“Let’s imagine that Mrs. Jones goes in to see her doctor, and her lump is getting larger and larger,” says Landers. “The doctor sends her down to phlebotomy, where they’ll grab a couple thousand cells.” It will be days if not weeks, then, before the results come in. “Fast forward: If you have this chip in the office with the instrument, the doctor takes the cells himself, pops it in and tells Mrs. Jones to go get a cup of coffee. You’re on it today, not two weeks from now.”

The Gantry

Imagine you work for a car company and you’d like to test out a new color mix on an automobile, study how it appears in different kinds of light, without having to actually paint it and watch it drive around.

Motorized mechanical arms swivel around the object platform and can be positioned within 1/1000th of a degree, illuminating an object from any direction. This allows researchers to take precise measurements of 3-D objects under controlled lighting. Luca DiCecco

This is where the Gantry, a “robot for illuminating objects in a controlled way,” might come in, according to Jason Lawrence, an associate professor in computer science. One of four devices in the country, and originally developed at Stanford, the Gantry consists of two mechanical arms that swivel around a central platform.

An object painted with the new car color might be placed there, for instance, while the arms are fixed with different kinds of light. As they move around the platform, they simulate what the paint would look like on the car, providing “high-quality measurements of the appearance of an object,” says Lawrence, “and the way it scatters light.”

The Gantry is also used to help develop more effective 3-D scanners. “There are technical limits to what 3-D scanners can do, and this type of device helps researchers devise new ideas of how to improve them,” says Lawrence. It can support research in industrial design, architecture, manufacturing and digital humanities, any area that could be served by “predictive rendering,” or a simulation of how something is going to look.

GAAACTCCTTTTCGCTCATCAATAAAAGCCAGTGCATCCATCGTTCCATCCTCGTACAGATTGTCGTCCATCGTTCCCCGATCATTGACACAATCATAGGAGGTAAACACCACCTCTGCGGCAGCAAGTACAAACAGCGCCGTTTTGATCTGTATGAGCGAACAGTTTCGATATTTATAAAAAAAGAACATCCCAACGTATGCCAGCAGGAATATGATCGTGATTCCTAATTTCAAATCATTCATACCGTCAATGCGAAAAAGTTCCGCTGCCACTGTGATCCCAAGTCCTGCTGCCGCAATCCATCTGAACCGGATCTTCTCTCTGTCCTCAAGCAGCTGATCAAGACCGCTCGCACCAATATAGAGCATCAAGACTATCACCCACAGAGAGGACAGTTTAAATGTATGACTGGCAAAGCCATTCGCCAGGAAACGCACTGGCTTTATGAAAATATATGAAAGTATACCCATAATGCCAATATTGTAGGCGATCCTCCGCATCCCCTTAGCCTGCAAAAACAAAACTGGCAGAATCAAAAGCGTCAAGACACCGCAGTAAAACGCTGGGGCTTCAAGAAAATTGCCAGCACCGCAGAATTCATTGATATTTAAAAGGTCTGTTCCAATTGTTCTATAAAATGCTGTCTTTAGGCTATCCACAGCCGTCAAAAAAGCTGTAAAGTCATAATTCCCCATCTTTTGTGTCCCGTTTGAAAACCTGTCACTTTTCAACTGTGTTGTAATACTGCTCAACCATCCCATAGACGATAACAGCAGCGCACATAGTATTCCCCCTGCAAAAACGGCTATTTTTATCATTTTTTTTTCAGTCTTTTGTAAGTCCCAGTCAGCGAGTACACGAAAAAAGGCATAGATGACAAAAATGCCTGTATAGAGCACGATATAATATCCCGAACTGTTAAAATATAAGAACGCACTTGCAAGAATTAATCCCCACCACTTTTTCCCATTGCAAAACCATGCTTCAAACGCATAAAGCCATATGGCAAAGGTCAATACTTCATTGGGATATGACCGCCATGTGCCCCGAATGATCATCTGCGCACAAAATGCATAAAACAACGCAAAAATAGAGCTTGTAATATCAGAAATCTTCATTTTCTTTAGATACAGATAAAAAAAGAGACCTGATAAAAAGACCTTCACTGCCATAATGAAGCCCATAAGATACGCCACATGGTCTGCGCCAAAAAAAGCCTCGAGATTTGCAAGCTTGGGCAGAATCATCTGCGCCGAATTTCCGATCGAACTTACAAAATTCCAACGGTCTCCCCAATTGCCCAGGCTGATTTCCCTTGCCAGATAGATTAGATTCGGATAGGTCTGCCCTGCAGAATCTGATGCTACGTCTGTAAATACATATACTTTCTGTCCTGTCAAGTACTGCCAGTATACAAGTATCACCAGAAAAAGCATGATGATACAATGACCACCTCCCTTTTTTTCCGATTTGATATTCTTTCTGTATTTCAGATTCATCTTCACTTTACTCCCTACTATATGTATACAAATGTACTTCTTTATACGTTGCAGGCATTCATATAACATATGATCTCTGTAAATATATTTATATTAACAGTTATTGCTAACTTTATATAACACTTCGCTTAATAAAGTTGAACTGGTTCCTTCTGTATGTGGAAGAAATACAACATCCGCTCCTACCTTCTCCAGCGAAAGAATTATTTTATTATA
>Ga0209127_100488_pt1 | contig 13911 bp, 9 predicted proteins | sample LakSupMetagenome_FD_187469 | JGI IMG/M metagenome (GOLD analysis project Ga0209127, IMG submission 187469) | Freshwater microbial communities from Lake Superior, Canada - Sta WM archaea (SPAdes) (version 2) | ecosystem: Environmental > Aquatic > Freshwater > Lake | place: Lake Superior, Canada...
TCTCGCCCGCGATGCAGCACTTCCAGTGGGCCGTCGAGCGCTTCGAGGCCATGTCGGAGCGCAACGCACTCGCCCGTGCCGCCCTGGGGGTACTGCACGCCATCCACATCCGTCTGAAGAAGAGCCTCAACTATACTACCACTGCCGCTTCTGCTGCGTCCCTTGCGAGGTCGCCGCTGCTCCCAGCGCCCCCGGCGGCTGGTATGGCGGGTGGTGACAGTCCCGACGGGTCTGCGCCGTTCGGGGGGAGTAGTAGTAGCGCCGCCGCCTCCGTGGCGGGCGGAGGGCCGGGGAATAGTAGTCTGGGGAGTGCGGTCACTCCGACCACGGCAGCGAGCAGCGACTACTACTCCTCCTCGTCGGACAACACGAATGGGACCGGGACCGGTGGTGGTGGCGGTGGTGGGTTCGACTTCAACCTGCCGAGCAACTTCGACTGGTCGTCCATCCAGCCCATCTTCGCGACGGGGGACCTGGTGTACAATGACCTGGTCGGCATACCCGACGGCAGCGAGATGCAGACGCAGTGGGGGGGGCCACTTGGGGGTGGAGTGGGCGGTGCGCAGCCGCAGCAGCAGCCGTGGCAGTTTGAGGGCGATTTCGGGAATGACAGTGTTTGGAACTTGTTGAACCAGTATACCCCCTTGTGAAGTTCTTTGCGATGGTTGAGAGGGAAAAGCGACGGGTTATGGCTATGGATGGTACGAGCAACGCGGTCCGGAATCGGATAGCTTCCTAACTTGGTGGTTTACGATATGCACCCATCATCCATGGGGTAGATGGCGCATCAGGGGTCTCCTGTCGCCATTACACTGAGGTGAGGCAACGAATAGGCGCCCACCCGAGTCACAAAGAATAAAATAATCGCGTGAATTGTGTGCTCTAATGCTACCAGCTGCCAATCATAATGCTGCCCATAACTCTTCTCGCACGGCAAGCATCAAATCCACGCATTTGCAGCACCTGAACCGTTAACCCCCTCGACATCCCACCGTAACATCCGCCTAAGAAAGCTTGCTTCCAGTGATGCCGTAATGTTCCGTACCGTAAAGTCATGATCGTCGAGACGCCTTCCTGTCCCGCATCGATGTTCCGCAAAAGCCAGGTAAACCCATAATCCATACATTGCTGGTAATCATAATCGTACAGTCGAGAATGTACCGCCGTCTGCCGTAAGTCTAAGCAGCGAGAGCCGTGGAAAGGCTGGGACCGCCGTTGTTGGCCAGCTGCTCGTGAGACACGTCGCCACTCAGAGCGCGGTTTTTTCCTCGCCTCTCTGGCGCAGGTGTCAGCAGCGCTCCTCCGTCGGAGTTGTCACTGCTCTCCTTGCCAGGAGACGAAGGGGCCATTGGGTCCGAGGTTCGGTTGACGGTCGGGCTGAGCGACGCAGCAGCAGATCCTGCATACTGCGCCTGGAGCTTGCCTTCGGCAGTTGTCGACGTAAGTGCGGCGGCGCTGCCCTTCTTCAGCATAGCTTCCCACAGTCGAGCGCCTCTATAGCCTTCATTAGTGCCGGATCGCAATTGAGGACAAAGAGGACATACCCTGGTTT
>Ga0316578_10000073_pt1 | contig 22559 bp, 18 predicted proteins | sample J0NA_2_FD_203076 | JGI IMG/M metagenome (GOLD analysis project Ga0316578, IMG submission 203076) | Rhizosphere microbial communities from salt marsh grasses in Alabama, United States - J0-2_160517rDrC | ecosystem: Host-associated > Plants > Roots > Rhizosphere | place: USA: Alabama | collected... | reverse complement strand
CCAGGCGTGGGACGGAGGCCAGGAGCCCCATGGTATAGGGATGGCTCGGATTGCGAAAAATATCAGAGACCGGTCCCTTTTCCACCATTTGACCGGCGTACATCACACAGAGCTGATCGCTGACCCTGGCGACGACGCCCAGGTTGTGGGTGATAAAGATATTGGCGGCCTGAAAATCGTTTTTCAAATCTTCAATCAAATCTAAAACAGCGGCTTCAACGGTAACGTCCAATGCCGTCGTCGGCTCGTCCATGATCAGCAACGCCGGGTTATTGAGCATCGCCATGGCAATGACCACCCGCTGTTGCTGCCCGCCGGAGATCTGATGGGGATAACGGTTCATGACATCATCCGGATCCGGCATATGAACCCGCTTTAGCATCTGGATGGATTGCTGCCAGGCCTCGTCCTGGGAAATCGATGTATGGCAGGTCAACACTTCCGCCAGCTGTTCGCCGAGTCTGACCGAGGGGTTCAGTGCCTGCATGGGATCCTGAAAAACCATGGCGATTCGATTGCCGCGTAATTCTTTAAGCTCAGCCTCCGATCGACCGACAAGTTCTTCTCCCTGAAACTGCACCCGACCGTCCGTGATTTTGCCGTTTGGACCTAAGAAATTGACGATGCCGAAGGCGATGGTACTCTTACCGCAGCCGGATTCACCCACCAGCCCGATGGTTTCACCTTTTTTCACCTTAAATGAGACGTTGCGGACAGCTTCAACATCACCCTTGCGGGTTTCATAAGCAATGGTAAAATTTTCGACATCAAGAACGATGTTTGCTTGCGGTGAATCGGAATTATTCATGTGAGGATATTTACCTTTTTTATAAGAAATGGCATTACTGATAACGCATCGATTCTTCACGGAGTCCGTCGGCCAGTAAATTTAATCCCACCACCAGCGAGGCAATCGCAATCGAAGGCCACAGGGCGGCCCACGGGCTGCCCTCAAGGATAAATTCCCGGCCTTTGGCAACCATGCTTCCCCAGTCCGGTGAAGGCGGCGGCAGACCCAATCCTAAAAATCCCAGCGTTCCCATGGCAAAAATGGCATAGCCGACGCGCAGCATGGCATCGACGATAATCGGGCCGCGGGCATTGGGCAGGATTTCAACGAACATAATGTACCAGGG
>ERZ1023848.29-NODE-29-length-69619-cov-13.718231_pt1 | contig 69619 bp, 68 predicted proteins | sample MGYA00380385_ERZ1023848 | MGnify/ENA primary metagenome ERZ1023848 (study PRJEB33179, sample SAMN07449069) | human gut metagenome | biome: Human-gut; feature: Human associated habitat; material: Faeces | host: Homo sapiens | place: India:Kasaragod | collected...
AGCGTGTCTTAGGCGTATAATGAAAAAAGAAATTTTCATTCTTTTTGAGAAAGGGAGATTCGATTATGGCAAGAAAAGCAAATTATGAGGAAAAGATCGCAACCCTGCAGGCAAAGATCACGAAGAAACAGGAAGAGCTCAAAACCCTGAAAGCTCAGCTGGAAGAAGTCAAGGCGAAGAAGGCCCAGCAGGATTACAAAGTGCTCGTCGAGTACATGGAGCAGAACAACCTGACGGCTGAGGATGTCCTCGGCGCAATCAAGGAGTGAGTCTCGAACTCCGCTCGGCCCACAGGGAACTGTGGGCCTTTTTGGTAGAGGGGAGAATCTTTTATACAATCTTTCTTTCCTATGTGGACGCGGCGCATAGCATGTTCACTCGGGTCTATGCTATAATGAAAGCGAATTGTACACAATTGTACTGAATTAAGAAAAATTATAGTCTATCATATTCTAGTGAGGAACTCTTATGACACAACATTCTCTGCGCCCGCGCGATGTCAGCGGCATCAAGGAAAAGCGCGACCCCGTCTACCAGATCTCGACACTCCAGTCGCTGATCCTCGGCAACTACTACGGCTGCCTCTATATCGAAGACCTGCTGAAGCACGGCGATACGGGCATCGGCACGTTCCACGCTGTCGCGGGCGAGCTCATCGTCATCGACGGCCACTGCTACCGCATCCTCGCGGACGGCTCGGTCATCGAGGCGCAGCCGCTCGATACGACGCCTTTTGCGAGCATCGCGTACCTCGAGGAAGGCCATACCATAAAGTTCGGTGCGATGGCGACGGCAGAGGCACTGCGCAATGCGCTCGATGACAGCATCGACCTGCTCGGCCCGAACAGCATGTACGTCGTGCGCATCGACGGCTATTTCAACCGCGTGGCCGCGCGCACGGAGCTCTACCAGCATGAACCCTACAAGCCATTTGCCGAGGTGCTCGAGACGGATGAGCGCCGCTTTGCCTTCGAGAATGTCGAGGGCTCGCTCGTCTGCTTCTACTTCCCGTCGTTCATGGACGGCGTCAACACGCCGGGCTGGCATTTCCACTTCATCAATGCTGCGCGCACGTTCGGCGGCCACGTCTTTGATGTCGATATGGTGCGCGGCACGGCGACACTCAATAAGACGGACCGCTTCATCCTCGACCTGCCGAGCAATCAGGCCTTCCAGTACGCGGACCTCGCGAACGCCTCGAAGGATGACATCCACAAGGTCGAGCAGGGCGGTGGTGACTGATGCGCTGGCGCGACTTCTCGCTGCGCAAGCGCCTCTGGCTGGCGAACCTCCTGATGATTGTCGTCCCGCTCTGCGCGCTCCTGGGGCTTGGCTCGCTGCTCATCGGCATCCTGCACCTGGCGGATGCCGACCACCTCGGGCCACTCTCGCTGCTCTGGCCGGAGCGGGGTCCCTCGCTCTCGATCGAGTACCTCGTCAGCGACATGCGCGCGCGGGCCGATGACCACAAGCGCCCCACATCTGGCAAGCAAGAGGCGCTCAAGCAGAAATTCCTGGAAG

The Tomo Linear Accelerator

Below UVA’s Emily Couric Clinical Cancer Center, in thick-walled underground rooms built with lead bricks and sealed with heavy doors to shield radiation, is one of the world’s most advanced cancer-fighting machines. The TomoTherapy Linear Accelerator can deliver doses of radiation to a tumor with such pinpoint accuracy that surrounding healthy tissue is unaffected.

UVA has two of these machines, and was the first cancer center in the country to get the latest model, the Tomo HD. Luca DiCecco

The patient slides into the machine and a CT scan is taken with a helical rotation x-ray beam that swivels 360 degrees around the patient. This scan is compared with previous scans to provide a 3-D image, highlighting any changes in the tumor that have taken place. The patient is positioned accordingly, and treatment can begin. “Twenty-five years ago you got two fields,” says Dr. Jim Larner (Med ’80), professor in the department of radiation oncology, “one from the front, one from the back.”

One of the feats of engineering in this machine are the 64 tungsten leaves that block or unblock the radiation during treatment, depending on the size and shape of the tumor. The same helical rotation beam is used to create tiny beam elements, known as beamlets, that can better target the tumor. If a person is being treated for a tumor in his prostate, for example, the technology keeps the dose from affecting the bladder or rectum, usually a complication with this kind of treatment.